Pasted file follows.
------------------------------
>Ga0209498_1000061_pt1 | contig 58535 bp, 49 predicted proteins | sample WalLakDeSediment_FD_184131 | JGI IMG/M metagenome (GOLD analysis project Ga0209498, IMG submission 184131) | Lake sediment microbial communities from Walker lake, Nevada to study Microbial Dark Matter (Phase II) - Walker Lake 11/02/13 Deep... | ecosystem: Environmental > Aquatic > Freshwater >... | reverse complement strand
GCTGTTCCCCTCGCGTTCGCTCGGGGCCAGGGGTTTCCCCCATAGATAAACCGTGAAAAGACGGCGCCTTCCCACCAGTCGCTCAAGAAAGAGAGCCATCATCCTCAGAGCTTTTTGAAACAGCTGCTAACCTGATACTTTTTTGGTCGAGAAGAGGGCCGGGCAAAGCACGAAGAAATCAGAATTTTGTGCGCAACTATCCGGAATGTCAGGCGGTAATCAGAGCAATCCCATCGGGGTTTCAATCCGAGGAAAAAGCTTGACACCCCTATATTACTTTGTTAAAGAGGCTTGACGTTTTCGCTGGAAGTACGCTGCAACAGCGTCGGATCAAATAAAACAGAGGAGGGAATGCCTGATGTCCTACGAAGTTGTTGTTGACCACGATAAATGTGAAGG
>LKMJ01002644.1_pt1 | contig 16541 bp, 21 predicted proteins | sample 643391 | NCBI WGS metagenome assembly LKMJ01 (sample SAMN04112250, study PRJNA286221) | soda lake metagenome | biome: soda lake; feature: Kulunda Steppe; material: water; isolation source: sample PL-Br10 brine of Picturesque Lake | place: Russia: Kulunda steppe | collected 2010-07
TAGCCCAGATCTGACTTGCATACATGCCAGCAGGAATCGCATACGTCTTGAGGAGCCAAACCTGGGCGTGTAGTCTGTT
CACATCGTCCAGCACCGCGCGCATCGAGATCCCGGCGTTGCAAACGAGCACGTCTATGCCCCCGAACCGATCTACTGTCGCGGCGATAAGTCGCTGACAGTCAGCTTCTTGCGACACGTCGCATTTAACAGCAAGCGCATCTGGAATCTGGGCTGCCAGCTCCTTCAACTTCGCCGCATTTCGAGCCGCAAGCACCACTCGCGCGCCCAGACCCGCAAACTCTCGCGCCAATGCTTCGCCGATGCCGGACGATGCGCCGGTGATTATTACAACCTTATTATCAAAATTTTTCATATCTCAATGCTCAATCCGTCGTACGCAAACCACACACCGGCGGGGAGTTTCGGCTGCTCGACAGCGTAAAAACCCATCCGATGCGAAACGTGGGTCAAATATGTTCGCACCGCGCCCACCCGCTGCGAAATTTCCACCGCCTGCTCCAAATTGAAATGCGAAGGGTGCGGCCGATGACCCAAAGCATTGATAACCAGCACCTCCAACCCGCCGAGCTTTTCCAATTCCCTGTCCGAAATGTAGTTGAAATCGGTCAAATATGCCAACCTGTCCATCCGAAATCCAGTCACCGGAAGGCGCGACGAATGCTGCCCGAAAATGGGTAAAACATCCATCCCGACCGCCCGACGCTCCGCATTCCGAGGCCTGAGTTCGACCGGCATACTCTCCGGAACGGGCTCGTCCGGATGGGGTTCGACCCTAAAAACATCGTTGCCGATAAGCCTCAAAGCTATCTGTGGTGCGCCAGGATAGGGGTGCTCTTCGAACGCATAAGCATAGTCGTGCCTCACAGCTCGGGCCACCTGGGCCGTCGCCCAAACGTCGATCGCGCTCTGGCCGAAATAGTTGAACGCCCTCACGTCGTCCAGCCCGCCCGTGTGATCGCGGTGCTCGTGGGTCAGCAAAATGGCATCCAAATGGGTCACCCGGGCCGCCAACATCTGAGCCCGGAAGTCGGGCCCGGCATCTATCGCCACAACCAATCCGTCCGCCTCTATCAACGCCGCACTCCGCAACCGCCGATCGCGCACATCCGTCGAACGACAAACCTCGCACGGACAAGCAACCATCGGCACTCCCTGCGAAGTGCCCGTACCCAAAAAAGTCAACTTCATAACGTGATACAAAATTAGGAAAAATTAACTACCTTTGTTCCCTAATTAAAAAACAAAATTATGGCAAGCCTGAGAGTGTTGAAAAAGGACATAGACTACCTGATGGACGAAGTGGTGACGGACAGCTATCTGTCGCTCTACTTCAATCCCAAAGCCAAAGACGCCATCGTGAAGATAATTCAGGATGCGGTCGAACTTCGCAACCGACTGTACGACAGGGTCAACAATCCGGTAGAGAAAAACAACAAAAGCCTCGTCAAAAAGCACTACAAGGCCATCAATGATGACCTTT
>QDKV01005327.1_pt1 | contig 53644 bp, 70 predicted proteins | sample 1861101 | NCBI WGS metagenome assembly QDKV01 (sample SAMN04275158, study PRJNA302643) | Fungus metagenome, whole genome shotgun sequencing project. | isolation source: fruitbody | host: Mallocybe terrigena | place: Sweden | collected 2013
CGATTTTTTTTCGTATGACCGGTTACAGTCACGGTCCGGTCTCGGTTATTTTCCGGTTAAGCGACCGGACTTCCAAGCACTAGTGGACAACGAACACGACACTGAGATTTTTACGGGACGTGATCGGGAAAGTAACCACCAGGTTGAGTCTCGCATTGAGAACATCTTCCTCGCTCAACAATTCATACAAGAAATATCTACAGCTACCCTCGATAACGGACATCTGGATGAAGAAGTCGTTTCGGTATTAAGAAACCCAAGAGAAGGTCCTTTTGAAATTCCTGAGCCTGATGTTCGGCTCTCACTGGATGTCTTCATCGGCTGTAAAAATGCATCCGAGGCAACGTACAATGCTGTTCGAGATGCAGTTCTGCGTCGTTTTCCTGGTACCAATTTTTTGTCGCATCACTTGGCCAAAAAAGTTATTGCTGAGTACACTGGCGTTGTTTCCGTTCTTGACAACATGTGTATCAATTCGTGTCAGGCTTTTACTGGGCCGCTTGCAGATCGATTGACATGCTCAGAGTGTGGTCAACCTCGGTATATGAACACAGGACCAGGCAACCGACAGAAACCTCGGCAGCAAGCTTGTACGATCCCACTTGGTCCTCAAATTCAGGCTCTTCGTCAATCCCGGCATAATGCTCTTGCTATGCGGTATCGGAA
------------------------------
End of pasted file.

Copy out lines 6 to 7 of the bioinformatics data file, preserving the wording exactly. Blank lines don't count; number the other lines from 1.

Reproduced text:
>QDKV01005327.1_pt1 | contig 53644 bp, 70 predicted proteins | sample 1861101 | NCBI WGS metagenome assembly QDKV01 (sample SAMN04275158, study PRJNA302643) | Fungus metagenome, whole genome shotgun sequencing project. | isolation source: fruitbody | host: Mallocybe terrigena | place: Sweden | collected 2013
CGATTTTTTTTCGTATGACCGGTTACAGTCACGGTCCGGTCTCGGTTATTTTCCGGTTAAGCGACCGGACTTCCAAGCACTAGTGGACAACGAACACGACACTGAGATTTTTACGGGACGTGATCGGGAAAGTAACCACCAGGTTGAGTCTCGCATTGAGAACATCTTCCTCGCTCAACAATTCATACAAGAAATATCTACAGCTACCCTCGATAACGGACATCTGGATGAAGAAGTCGTTTCGGTATTAAGAAACCCAAGAGAAGGTCCTTTTGAAATTCCTGAGCCTGATGTTCGGCTCTCACTGGATGTCTTCATCGGCTGTAAAAATGCATCCGAGGCAACGTACAATGCTGTTCGAGATGCAGTTCTGCGTCGTTTTCCTGGTACCAATTTTTTGTCGCATCACTTGGCCAAAAAAGTTATTGCTGAGTACACTGGCGTTGTTTCCGTTCTTGACAACATGTGTATCAATTCGTGTCAGGCTTTTACTGGGCCGCTTGCAGATCGATTGACATGCTCAGAGTGTGGTCAACCTCGGTATATGAACACAGGACCAGGCAACCGACAGAAACCTCGGCAGCAAGCTTGTACGATCCCACTTGGTCCTCAAATTCAGGCTCTTCGTCAATCCCGGCATAATGCTCTTGCTATGCGGTATCGGAA